Best practice tips:

1.Always mark documents (that attract legal privilege) with the words ‘confidential and subject to professional legal privilege’. By doing this, you have clearly indicated to the reader that this material is privileged and, if it was inadvertently produced during discovery due to administrative error, it becomes obvious to the solicitor reading the document that it was a mistake. The obligation then falls to the reader of the document to comply with section 31.2 of the Conduct Rules.

2.This goes without saying, but before pressing send on an email to the other side:

  • always make sure you have client instructions and approval from your supervisors before sending something out that attracts privilege;
  • always open the attachments and verify the documents before sending it out. It is possible that a file has been saved and not labelled correctly, or there were scanning errors. By checking the documents, you alleviate the risk of inadvertent disclosure;
  • make sure you redact any information that is confidential and privileged as required by law; and
  • do not rush, take an extra moment to think about what you are sending out.

3. Always check that the documents being produced in discovery are not privileged before disclosing it. While it is a mundane task to do in a busy practice, the cost of failing to do so will outweigh the legal cost of taking the time to check the documents for privileged information. As Lord Justice Slade noted in Guinness Peat Properties Ltd v Fitzroy Robinson Partnership [1987] 1 WLR 1027, privilege can be lost by inadvertence. In Meltend Pty Ltd v Restoration Clinics of Australia Pty Ltd (1997) 145 ALR 391, Justice Goldberg was satisfied there had not been an ‘obvious mistake’ and his Honour concluded there had been a waiver of privilege over a letter that contained privileged information after a solicitor had viewed it in the course of discovery. Accordingly, if an inadvertent disclosure occurs, the solicitors for the disclosing party must act quickly to confirm that the disclosure was an obvious mistake.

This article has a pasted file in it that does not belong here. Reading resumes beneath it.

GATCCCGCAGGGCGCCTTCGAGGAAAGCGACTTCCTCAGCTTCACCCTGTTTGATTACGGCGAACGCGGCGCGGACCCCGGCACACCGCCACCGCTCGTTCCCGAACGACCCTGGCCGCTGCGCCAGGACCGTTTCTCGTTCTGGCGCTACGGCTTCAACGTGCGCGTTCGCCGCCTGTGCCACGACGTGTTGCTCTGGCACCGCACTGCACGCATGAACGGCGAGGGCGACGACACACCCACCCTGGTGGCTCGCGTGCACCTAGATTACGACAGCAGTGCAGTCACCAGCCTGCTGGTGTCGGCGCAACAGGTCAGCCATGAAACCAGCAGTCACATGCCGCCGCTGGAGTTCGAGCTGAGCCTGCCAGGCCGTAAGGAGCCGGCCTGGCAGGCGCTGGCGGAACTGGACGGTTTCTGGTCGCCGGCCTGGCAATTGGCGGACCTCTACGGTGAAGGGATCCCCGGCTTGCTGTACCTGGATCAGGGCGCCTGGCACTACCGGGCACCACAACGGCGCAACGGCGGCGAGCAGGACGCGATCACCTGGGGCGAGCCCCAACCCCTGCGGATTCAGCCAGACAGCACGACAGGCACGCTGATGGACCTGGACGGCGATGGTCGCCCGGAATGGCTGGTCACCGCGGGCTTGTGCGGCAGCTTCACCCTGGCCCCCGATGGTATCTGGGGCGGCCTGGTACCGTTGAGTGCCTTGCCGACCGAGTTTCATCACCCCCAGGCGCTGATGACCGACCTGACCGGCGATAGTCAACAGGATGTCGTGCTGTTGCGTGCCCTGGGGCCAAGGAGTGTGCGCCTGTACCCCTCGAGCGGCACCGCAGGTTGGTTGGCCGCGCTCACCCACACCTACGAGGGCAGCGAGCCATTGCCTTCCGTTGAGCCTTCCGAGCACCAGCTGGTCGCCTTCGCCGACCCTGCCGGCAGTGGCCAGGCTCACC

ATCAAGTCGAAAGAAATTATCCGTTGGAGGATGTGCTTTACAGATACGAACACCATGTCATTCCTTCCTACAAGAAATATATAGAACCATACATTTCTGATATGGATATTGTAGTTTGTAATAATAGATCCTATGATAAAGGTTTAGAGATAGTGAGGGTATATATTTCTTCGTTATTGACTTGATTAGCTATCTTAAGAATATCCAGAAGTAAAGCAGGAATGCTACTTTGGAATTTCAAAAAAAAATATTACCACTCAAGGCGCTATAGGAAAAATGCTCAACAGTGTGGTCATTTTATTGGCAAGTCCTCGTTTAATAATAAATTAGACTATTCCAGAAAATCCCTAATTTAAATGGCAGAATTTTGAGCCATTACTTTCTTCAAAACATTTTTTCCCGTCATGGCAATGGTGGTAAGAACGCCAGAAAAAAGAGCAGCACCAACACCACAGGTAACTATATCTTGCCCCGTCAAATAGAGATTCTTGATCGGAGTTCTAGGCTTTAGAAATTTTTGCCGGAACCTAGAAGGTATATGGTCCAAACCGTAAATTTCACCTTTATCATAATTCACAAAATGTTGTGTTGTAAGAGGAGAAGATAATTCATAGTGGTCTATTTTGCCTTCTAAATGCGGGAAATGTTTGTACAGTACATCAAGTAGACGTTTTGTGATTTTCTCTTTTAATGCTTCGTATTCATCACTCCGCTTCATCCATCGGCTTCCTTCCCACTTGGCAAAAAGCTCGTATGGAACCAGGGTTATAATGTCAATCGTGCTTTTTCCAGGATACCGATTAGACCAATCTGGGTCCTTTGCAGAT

4. If it is established that there has been an inadvertent disclosure, it is important to take the following steps:

  • if the disclosure was via email, you should contact the other side by phone and email them to inform them that it was sent in error and ask them to delete the contents. It is helpful to try and recall the email as it operates as contemporaneous evidence of the steps taken;
  • if it was an inadvertent verbal disclosure, you should contact the other side and inform them that the disclosure was an ‘obvious mistake’ and the information should not be relied upon by them under the Conduct Rules; and
  • inform your client of the error and advise them of any risks related to the disclosure.

Ultimately, irrespective of whether you have received or disclosed confidential or privileged information, it is the prompt steps taken following the inadvertent disclosure, that will protect you and your client.

Amelia Hagley is an Associate at MinterEllison.